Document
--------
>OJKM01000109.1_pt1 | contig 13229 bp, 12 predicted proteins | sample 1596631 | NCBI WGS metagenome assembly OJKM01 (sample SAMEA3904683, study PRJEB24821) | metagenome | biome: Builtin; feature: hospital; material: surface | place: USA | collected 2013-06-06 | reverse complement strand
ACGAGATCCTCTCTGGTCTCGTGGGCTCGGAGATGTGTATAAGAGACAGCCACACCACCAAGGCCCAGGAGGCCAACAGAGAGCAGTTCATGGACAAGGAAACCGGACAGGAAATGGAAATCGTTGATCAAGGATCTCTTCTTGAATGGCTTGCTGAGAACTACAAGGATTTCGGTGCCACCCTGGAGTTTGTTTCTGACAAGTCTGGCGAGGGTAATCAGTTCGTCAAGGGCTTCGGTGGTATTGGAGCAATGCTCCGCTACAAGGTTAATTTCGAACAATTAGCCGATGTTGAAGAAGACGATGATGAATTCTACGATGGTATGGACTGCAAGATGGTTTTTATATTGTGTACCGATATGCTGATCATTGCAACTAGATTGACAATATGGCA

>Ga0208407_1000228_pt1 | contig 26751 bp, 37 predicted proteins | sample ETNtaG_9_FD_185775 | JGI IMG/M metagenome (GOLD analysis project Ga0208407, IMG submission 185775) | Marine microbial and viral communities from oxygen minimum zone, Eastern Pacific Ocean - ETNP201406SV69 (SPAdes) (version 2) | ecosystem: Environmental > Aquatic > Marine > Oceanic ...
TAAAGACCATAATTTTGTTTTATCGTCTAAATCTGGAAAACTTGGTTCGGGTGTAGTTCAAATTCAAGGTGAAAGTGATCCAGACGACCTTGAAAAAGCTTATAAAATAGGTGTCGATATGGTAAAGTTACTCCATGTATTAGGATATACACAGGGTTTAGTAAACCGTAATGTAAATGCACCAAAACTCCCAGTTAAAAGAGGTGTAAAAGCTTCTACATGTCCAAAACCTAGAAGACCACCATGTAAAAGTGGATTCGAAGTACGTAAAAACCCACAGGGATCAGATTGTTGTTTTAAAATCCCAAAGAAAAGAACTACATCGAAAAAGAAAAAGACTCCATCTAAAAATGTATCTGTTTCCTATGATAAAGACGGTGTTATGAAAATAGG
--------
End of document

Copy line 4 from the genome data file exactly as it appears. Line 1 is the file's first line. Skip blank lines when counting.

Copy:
TAAAGACCATAATTTTGTTTTATCGTCTAAATCTGGAAAACTTGGTTCGGGTGTAGTTCAAATTCAAGGTGAAAGTGATCCAGACGACCTTGAAAAAGCTTATAAAATAGGTGTCGATATGGTAAAGTTACTCCATGTATTAGGATATACACAGGGTTTAGTAAACCGTAATGTAAATGCACCAAAACTCCCAGTTAAAAGAGGTGTAAAAGCTTCTACATGTCCAAAACCTAGAAGACCACCATGTAAAAGTGGATTCGAAGTACGTAAAAACCCACAGGGATCAGATTGTTGTTTTAAAATCCCAAAGAAAAGAACTACATCGAAAAAGAAAAAGACTCCATCTAAAAATGTATCTGTTTCCTATGATAAAGACGGTGTTATGAAAATAGG